It turned out that I had gone from bad to worse. They very quickly discovered that I was Jewish, and their harassment was ten times worse than in the previous school. In particular, there were two girls who had assembled a real team whose goal was to harass me and make my life miserable. They stole my school bag, ate my sandwich, spread glue or rubbish on my chair. I did not have a break. And during all this time, I did not have my father, and even my mother was not really present.

As if parental alienation and social hatred were not enough, the abuse also received the approval of the educational team. The math teacher, for example, was not ashamed to speak openly about my Jewishness and deliberately fail me. With this endorsement, it was clear that the violence had become acceptable and even desirable.

I was the loneliest child in the world. Unfortunately, I had no connection with the Creator, and I was far from even suspecting His existence. Despite this background, I finished primary school with good grades, and I even went on to college with clenched teeth. I was the Jew who represented all the others, and this excited all my peers.

I asked my parents to attend the end of the year party, so that they could be proud of me. But my mother told me she had things to do, and my father replied evasively that "he would see." Well, like my first day at school, I found myself alone, without anyone, without my parents. The tears strangled me, each student was called individually to receive their end of year diploma and then they received the accolade of their parents.

My name was called. I climbed onto the platform with a miserable face, I took my diploma, and then I saw a figure calling me and cheering me in the crowd.

It was my father! He had come especially from Moscow. I was taken by surprise! I came down from the platform and I also received the paternal embrace that I deserved.

When I turned 17, my mother's family from America came to visit us. They were holocaust survivors who had fled Ukraine and had miraculously made their way to the United States. There was my mother's aunt, and her two daughters who had never married. They had no connection with Judaism, like me. For several days, we went on trips around the region, and this created a bond between us that lasted even after they returned to America.

One day my aunt suggested that I should travel to America for a return visit. If I would have responded favorably to his offer, I would probably never have found my Jewishness. But Divine Providence sent me a friend who suggested that I go to Israel for six months to attend a camp that encouraged Aliyah. "You'll have plenty of time to go to America," she said. Go and spend six months in Israel instead, and then you'll go wherever you want. "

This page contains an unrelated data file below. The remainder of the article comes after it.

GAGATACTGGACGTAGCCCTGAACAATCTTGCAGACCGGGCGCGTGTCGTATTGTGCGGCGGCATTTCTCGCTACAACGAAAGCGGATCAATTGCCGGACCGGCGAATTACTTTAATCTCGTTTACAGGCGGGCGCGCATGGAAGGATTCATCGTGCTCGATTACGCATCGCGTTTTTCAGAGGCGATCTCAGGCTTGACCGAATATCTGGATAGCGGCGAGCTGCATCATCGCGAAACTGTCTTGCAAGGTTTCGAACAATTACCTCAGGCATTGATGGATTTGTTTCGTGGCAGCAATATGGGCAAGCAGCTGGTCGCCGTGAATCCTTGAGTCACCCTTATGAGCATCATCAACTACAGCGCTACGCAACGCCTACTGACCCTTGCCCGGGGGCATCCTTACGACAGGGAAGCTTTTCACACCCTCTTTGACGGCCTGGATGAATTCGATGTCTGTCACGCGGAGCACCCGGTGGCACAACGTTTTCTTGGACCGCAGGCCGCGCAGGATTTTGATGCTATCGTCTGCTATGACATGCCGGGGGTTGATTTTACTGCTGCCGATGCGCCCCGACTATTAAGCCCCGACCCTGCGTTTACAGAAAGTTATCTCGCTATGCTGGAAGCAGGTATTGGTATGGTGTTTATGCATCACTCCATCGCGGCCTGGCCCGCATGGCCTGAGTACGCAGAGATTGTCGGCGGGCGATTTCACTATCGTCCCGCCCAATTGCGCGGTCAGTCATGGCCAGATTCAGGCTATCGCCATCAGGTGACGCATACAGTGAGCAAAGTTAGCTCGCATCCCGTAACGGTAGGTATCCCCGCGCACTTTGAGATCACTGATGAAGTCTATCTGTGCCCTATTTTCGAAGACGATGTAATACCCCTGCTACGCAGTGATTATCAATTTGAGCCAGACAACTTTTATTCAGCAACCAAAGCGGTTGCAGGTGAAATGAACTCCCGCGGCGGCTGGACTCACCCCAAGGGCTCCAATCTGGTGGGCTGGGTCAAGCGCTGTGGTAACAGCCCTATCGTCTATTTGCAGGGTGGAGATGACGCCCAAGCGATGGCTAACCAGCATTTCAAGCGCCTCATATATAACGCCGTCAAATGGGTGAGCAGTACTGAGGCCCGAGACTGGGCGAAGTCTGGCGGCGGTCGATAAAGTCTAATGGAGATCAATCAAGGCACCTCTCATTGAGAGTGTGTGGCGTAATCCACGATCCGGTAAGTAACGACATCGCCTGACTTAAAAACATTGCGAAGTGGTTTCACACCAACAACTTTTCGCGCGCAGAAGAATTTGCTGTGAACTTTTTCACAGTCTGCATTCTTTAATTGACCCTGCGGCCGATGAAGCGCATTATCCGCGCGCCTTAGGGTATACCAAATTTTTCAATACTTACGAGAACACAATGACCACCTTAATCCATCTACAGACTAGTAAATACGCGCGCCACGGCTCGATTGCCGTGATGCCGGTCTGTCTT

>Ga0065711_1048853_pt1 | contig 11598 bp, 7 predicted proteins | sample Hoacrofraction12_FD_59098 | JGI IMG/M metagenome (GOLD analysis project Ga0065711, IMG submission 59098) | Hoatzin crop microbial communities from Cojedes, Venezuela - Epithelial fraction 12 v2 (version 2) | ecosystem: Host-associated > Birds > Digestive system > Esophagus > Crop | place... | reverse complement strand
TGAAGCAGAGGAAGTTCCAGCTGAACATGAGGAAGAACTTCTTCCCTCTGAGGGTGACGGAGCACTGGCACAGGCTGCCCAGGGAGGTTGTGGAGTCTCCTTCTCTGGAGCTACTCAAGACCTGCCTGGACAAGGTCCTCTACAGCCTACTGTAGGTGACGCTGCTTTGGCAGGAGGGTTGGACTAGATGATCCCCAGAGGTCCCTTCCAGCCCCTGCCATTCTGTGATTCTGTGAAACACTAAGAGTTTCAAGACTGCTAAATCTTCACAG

I found myself alone in Jerusalem, a bit scared at first, but in hindsight it was the best moment of my life. Our group of girls traveled the country, and we actually merged as one family.

When it came time for me to return to the Ukraine, I was absolutely sure that my place was here, and only here.

But my story does not stop here. I have kept the best for the end…

At the age of 22, Shidduch proposals began to be suggested to me of native or emigrant boys from the USSR.

 

I received a suggestion without much detail, except that the boy was from Kharkov. This did not attract me, quite the opposite. I did not have very good memories of Kharkov, and I wanted more information. It turned out that his name was Moshe (Micha), that he had made Aliyah with his parents, that he was learning accounting, and that he was a fine and kind boy. This was not a lot of information, but I decided to accept the Shidduch.

I met him with his parents. He spoke about the Yeshiva where he was learning and his adaptation to Eretz Yisroel. His parents made an excellent impression. His family was the exact opposite of mine: warm, connected and caring people. Exactly the family I would have wanted for myself.

Towards the end of the meeting, we talked about Kharkov. "I was told you were born in Kharkov," I asked him.